evidence at the bar, had convinced him that periment, it had therefore failed; and when some modification was necessary; but that in addition to this it was confidered how evidence was divided into two parts, each much discontent and how much diffress had of which was with him attended with difbeen occasioned by its decided partiality ferent effects. The first part tended to prove and oppression, he hoped that the Right that the tax was a perfonai tax, and could Hon. Gentleman who had introduced it not be levied on the consumer; and the leinto the House, would not at present enter. cond, that it was particularly grievous on a tain any strong objections to its repeal. cerrain class of shopkeepers. With respect

Mr. Alderman Sawbridge seconded the to the first, he was by no means convinced motion, and added, thai as the evidence of its impossibility. Very few had paid it ; which had been given on a former day at the and from the little experience that had been bar of the House, tended fully and incontesti- had, it would be idle to say, that to raise it bly to demonstrate the injustice and impolicy on the consumer was impracticable. of the tax, it was his with that it should now At last the House divided, when there

appeared for a repeal of the lax, The Chairman gave his opinion, that the Ayes

96 reading the evidence in the lame Committee Noes in which it had been given, was perfectly in

Majority against the repeal 77 The evidence was then read, and took up Adjourned. about an hour in the repetition.

Mr. Sawbridge then observed, that when Mr. Burke resumed this day the proceedthe Minilter had first introduced this cax, he ings preparatory to an impeachment of Mr. had fupported it by the allegation that it Hattings : He had a great many mo:ions to would fall entirely on the coplumer. This make for papers, which were severally put; idea experience had thewn to be totally un- and upon each the lioule debated in a very leunded; he hoped therefore that the Right deluitory manner. Hon. Gentleman would yield to the wilhes Mr. Dundas opposed the motion. He of the nation, by giving up the tax.


faid, that lo tar was there from being an present, he said, was not with him a question apprarance of war in India, that on the oth of pariy; his objections to the tax were of November, the date of ihe lait dispaichis,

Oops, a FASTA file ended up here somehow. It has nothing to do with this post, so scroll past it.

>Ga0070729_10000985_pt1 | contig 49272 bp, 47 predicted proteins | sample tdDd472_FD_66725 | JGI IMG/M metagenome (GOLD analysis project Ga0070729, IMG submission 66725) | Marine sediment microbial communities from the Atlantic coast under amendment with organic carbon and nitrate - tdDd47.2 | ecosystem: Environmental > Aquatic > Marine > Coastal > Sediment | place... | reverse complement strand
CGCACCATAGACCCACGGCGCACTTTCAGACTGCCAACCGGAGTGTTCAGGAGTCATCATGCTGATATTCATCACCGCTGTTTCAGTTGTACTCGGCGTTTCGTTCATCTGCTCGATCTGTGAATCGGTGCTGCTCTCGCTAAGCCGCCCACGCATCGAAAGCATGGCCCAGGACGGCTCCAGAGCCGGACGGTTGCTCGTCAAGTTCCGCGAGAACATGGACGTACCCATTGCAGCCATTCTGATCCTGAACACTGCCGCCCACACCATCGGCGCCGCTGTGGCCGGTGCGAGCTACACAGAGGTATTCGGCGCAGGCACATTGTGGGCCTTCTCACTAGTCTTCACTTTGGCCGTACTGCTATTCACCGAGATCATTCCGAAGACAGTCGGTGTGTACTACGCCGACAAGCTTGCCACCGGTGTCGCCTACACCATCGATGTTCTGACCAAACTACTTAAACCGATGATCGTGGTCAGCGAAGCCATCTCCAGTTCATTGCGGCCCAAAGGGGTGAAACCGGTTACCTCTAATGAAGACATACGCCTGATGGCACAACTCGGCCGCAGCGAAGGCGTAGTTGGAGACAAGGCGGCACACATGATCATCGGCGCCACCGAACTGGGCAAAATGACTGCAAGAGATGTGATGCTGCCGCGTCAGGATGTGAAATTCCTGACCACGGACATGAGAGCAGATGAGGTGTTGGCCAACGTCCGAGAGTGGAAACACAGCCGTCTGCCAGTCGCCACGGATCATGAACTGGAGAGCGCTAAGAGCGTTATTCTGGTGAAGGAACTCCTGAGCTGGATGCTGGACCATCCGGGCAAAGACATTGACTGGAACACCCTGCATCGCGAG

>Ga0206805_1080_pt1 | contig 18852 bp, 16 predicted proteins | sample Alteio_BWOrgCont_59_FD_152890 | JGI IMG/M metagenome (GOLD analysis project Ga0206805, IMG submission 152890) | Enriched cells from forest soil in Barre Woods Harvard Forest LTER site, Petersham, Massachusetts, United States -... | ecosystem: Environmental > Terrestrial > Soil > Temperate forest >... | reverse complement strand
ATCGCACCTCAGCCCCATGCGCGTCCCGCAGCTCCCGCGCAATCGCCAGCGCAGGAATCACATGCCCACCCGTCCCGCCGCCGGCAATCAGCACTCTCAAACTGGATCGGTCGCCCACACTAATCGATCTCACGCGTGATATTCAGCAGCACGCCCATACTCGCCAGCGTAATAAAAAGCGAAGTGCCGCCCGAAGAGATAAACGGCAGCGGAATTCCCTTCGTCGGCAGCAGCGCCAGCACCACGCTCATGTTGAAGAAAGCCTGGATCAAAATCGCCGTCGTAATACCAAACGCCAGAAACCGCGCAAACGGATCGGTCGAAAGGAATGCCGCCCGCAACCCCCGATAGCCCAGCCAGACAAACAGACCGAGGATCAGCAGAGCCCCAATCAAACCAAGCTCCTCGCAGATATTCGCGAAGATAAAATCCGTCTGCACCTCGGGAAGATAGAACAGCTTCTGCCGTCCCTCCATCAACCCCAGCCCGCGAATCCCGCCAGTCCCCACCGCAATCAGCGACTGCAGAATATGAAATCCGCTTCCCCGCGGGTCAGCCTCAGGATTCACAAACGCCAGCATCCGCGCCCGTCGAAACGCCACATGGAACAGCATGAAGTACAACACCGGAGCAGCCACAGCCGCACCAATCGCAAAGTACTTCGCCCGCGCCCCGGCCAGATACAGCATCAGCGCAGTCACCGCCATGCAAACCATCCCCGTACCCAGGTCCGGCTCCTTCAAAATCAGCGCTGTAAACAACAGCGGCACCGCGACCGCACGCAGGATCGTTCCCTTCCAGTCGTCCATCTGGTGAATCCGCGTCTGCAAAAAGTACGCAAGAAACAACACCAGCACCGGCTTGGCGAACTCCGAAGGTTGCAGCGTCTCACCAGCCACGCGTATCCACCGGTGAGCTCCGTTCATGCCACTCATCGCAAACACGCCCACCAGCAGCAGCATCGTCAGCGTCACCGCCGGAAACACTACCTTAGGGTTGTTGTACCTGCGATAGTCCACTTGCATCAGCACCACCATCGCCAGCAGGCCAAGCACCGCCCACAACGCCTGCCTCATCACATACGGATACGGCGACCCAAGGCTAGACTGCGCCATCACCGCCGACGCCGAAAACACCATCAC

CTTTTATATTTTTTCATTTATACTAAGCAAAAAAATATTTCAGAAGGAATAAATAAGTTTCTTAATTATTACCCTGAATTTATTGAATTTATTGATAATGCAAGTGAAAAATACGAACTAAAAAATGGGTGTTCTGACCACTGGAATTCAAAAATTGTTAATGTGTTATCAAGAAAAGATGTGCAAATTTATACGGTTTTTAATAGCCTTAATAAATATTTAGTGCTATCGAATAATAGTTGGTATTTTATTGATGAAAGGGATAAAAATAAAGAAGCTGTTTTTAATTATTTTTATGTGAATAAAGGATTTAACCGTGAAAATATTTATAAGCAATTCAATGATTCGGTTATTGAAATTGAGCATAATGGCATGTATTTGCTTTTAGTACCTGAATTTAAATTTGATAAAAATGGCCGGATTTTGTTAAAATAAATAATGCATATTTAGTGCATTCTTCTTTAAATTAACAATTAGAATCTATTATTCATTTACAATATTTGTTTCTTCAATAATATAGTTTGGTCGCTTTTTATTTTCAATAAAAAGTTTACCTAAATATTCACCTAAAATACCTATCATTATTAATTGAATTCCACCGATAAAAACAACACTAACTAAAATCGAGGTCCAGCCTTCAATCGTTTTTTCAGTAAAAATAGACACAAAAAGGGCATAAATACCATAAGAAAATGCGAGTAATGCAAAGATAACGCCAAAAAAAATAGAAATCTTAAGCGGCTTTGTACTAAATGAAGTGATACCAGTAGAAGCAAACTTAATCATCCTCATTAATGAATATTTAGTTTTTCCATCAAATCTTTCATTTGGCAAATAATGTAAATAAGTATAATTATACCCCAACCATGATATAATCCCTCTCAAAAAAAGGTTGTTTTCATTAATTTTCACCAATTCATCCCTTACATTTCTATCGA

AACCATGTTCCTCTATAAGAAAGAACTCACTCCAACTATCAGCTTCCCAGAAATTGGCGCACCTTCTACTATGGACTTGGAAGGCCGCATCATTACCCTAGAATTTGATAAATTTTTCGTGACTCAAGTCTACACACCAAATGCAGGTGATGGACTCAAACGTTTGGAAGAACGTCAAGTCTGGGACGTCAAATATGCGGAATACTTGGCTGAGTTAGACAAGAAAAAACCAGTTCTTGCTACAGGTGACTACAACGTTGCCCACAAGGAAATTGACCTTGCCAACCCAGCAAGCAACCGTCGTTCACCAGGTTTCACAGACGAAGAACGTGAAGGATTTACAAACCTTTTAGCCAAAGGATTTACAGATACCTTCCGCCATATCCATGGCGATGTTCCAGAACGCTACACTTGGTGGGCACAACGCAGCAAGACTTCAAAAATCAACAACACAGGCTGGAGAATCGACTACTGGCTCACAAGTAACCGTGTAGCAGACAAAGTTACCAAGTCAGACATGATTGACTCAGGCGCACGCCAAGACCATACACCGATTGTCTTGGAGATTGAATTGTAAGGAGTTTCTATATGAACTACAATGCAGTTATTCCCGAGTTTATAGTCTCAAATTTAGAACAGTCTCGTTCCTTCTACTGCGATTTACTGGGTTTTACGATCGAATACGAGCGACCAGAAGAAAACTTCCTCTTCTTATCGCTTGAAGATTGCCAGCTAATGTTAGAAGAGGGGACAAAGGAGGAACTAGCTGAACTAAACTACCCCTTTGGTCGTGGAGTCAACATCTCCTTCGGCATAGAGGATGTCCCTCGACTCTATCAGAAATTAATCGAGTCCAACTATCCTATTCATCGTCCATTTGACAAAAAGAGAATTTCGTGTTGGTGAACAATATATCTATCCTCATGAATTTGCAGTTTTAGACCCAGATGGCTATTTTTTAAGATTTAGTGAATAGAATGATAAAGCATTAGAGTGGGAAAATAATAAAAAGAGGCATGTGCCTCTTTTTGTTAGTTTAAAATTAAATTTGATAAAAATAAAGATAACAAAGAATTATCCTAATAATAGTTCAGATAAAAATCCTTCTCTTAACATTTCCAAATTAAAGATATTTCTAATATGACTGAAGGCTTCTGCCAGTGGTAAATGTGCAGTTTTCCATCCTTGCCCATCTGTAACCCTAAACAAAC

be read.




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all was profound peace throughout India. tee, the Marquis of Graham in the chair, on Whatever might have been the conduct of the petitions againt the Shop-tax, when Mr. Hastings, whether censurable or other- Mr. Pilt moved some resolutions for the wisc, prior to that peace, he was ready to reduction of the Shop-tax, in a proportionate declare, that in diffolving the most formi- degree of one third class, from houses of sl. dable contederacy that ever was formed in rent, to those of 301. India, and putting an end to a war that Alderman Le Mcfurier wished that some threatened us with nothing less than a total time might be given to know whether the expulforn from that country, Mr. Hastings Shopkeepers could in any degree be satisfied had done an act which challenged the thanks with the diminution now proposed. For his and gratitude of Great-Britain.

part, he apprehended thet it would be in no Mr. F. Montague faid, that if reasons of degree satisfactory, because the perions who State were thus brought in bar of an im- found themselves molt affected by this im. peachment, every culprit might be screened position were the Snopkeepers of this metrofrom jutlice ; and it would be impossible to polis, who certainly would find no alteration bring any inan to trial who might stand in the proposal of this day.--Among his well with Gurrrmchi.

conftituenis in the borough of Southwark, as Mr. Fix observed, ihat in the case of the "weli as the other Shopkcepers either in Lon. Rana of Gohidthere was prima facicevidence don or Weftininftar, there were very few inthat an ally had been abandoned ; and there- deed, even of the poorest rank, whose rent fore he would not believe there was a serious did not exceed 301. a year, while the mott intention in the Ministerio withhold papers, opulent Shopkeepers in the country scarcely when there was, upon the very face of that paid a rent amoun:ing !o thai sum ; and it proceeding, luch a presumption of guilt. was within the knowledge of every one who